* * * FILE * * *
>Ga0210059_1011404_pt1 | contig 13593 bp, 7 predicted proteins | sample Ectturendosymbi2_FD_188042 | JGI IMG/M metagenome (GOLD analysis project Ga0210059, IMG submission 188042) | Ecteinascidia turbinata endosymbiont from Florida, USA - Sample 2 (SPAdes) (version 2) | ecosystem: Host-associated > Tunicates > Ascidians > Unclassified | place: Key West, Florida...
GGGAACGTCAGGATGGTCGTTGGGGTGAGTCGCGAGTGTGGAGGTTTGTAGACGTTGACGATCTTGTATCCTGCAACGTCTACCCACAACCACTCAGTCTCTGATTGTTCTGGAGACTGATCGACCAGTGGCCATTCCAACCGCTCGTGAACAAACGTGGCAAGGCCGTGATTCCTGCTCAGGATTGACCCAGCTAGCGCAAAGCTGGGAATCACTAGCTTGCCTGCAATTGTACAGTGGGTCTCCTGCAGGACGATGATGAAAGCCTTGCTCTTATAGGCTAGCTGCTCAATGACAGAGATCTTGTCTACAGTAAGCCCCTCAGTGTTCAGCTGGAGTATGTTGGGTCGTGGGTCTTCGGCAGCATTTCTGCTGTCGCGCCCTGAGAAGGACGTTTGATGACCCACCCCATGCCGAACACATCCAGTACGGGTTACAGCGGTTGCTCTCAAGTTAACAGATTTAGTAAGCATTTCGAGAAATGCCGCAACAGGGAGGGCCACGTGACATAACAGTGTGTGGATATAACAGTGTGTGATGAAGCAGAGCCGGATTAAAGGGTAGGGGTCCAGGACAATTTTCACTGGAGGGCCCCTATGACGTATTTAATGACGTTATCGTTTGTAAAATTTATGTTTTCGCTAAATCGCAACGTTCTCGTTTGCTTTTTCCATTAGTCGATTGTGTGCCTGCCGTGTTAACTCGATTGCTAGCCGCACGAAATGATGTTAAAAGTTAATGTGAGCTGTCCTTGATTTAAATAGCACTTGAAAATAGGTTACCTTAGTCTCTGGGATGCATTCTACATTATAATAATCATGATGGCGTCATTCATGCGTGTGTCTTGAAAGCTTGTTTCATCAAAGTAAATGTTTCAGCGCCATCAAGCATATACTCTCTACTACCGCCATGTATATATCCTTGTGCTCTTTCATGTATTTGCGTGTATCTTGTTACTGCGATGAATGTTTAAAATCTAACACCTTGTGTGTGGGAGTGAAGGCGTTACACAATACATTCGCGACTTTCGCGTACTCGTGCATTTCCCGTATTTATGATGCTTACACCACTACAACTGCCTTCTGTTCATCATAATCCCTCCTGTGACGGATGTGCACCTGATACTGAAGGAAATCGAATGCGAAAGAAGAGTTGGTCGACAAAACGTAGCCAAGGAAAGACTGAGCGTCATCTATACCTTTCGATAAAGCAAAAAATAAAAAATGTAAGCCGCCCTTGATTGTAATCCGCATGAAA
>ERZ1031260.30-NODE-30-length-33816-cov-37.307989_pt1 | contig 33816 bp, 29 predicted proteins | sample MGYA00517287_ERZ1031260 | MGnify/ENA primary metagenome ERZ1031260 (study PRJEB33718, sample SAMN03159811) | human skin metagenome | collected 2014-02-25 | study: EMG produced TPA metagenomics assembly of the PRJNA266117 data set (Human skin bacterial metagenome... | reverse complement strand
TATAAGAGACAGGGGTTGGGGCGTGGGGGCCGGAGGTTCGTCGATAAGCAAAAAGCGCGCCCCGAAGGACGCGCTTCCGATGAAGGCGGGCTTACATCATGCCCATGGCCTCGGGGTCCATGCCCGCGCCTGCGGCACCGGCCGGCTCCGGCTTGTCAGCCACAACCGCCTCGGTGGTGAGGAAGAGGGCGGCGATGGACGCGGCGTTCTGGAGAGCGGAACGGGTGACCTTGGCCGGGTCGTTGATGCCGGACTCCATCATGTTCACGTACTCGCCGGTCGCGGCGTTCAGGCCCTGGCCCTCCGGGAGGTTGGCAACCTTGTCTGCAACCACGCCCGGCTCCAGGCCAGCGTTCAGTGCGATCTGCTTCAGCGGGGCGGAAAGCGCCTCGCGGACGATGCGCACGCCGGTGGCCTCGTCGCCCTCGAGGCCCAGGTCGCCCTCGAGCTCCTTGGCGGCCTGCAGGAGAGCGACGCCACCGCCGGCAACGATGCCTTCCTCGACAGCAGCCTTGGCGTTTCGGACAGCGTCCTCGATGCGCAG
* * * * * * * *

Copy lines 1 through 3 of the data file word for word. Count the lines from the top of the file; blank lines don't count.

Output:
>Ga0210059_1011404_pt1 | contig 13593 bp, 7 predicted proteins | sample Ectturendosymbi2_FD_188042 | JGI IMG/M metagenome (GOLD analysis project Ga0210059, IMG submission 188042) | Ecteinascidia turbinata endosymbiont from Florida, USA - Sample 2 (SPAdes) (version 2) | ecosystem: Host-associated > Tunicates > Ascidians > Unclassified | place: Key West, Florida...
GGGAACGTCAGGATGGTCGTTGGGGTGAGTCGCGAGTGTGGAGGTTTGTAGACGTTGACGATCTTGTATCCTGCAACGTCTACCCACAACCACTCAGTCTCTGATTGTTCTGGAGACTGATCGACCAGTGGCCATTCCAACCGCTCGTGAACAAACGTGGCAAGGCCGTGATTCCTGCTCAGGATTGACCCAGCTAGCGCAAAGCTGGGAATCACTAGCTTGCCTGCAATTGTACAGTGGGTCTCCTGCAGGACGATGATGAAAGCCTTGCTCTTATAGGCTAGCTGCTCAATGACAGAGATCTTGTCTACAGTAAGCCCCTCAGTGTTCAGCTGGAGTATGTTGGGTCGTGGGTCTTCGGCAGCATTTCTGCTGTCGCGCCCTGAGAAGGACGTTTGATGACCCACCCCATGCCGAACACATCCAGTACGGGTTACAGCGGTTGCTCTCAAGTTAACAGATTTAGTAAGCATTTCGAGAAATGCCGCAACAGGGAGGGCCACGTGACATAACAGTGTGTGGATATAACAGTGTGTGATGAAGCAGAGCCGGATTAAAGGGTAGGGGTCCAGGACAATTTTCACTGGAGGGCCCCTATGACGTATTTAATGACGTTATCGTTTGTAAAATTTATGTTTTCGCTAAATCGCAACGTTCTCGTTTGCTTTTTCCATTAGTCGATTGTGTGCCTGCCGTGTTAACTCGATTGCTAGCCGCACGAAATGATGTTAAAAGTTAATGTGAGCTGTCCTTGATTTAAATAGCACTTGAAAATAGGTTACCTTAGTCTCTGGGATGCATTCTACATTATAATAATCATGATGGCGTCATTCATGCGTGTGTCTTGAAAGCTTGTTTCATCAAAGTAAATGTTTCAGCGCCATCAAGCATATACTCTCTACTACCGCCATGTATATATCCTTGTGCTCTTTCATGTATTTGCGTGTATCTTGTTACTGCGATGAATGTTTAAAATCTAACACCTTGTGTGTGGGAGTGAAGGCGTTACACAATACATTCGCGACTTTCGCGTACTCGTGCATTTCCCGTATTTATGATGCTTACACCACTACAACTGCCTTCTGTTCATCATAATCCCTCCTGTGACGGATGTGCACCTGATACTGAAGGAAATCGAATGCGAAAGAAGAGTTGGTCGACAAAACGTAGCCAAGGAAAGACTGAGCGTCATCTATACCTTTCGATAAAGCAAAAAATAAAAAATGTAAGCCGCCCTTGATTGTAATCCGCATGAAA
>ERZ1031260.30-NODE-30-length-33816-cov-37.307989_pt1 | contig 33816 bp, 29 predicted proteins | sample MGYA00517287_ERZ1031260 | MGnify/ENA primary metagenome ERZ1031260 (study PRJEB33718, sample SAMN03159811) | human skin metagenome | collected 2014-02-25 | study: EMG produced TPA metagenomics assembly of the PRJNA266117 data set (Human skin bacterial metagenome... | reverse complement strand